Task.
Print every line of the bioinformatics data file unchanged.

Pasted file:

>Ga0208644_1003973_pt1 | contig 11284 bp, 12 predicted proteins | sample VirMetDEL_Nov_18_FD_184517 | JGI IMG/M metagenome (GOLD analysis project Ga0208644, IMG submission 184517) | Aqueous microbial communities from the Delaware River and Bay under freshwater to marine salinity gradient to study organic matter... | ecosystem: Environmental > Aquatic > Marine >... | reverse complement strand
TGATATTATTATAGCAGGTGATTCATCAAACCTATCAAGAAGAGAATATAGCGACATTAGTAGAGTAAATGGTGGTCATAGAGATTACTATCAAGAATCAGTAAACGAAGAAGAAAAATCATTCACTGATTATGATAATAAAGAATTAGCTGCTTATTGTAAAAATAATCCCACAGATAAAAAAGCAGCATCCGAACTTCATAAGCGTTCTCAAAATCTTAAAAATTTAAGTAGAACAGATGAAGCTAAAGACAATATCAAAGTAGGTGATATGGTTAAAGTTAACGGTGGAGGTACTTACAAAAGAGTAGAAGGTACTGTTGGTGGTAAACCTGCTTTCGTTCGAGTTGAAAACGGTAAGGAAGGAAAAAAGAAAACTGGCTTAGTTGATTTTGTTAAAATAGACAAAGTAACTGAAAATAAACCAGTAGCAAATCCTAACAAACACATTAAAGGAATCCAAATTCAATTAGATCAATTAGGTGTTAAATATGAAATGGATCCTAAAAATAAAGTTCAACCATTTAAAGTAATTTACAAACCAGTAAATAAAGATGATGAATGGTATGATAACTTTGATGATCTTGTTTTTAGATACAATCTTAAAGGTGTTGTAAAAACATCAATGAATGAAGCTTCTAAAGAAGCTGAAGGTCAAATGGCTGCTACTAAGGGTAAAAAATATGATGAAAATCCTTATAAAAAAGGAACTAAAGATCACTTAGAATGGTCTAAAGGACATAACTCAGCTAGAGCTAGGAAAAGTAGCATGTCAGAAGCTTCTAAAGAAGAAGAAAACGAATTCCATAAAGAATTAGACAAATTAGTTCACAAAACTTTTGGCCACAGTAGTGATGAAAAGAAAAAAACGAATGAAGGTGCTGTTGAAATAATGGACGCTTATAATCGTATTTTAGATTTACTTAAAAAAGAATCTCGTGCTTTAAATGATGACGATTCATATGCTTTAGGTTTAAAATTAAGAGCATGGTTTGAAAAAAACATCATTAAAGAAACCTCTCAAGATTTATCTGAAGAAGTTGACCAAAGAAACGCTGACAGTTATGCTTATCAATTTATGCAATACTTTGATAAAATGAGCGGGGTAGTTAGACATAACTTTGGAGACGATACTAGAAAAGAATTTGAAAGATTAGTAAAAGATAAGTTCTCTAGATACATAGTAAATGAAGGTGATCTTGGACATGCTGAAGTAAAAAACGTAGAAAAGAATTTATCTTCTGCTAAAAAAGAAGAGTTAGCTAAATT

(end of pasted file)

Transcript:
>Ga0208644_1003973_pt1 | contig 11284 bp, 12 predicted proteins | sample VirMetDEL_Nov_18_FD_184517 | JGI IMG/M metagenome (GOLD analysis project Ga0208644, IMG submission 184517) | Aqueous microbial communities from the Delaware River and Bay under freshwater to marine salinity gradient to study organic matter... | ecosystem: Environmental > Aquatic > Marine >... | reverse complement strand
TGATATTATTATAGCAGGTGATTCATCAAACCTATCAAGAAGAGAATATAGCGACATTAGTAGAGTAAATGGTGGTCATAGAGATTACTATCAAGAATCAGTAAACGAAGAAGAAAAATCATTCACTGATTATGATAATAAAGAATTAGCTGCTTATTGTAAAAATAATCCCACAGATAAAAAAGCAGCATCCGAACTTCATAAGCGTTCTCAAAATCTTAAAAATTTAAGTAGAACAGATGAAGCTAAAGACAATATCAAAGTAGGTGATATGGTTAAAGTTAACGGTGGAGGTACTTACAAAAGAGTAGAAGGTACTGTTGGTGGTAAACCTGCTTTCGTTCGAGTTGAAAACGGTAAGGAAGGAAAAAAGAAAACTGGCTTAGTTGATTTTGTTAAAATAGACAAAGTAACTGAAAATAAACCAGTAGCAAATCCTAACAAACACATTAAAGGAATCCAAATTCAATTAGATCAATTAGGTGTTAAATATGAAATGGATCCTAAAAATAAAGTTCAACCATTTAAAGTAATTTACAAACCAGTAAATAAAGATGATGAATGGTATGATAACTTTGATGATCTTGTTTTTAGATACAATCTTAAAGGTGTTGTAAAAACATCAATGAATGAAGCTTCTAAAGAAGCTGAAGGTCAAATGGCTGCTACTAAGGGTAAAAAATATGATGAAAATCCTTATAAAAAAGGAACTAAAGATCACTTAGAATGGTCTAAAGGACATAACTCAGCTAGAGCTAGGAAAAGTAGCATGTCAGAAGCTTCTAAAGAAGAAGAAAACGAATTCCATAAAGAATTAGACAAATTAGTTCACAAAACTTTTGGCCACAGTAGTGATGAAAAGAAAAAAACGAATGAAGGTGCTGTTGAAATAATGGACGCTTATAATCGTATTTTAGATTTACTTAAAAAAGAATCTCGTGCTTTAAATGATGACGATTCATATGCTTTAGGTTTAAAATTAAGAGCATGGTTTGAAAAAAACATCATTAAAGAAACCTCTCAAGATTTATCTGAAGAAGTTGACCAAAGAAACGCTGACAGTTATGCTTATCAATTTATGCAATACTTTGATAAAATGAGCGGGGTAGTTAGACATAACTTTGGAGACGATACTAGAAAAGAATTTGAAAGATTAGTAAAAGATAAGTTCTCTAGATACATAGTAAATGAAGGTGATCTTGGACATGCTGAAGTAAAAAACGTAGAAAAGAATTTATCTTCTGCTAAAAAAGAAGAGTTAGCTAAATT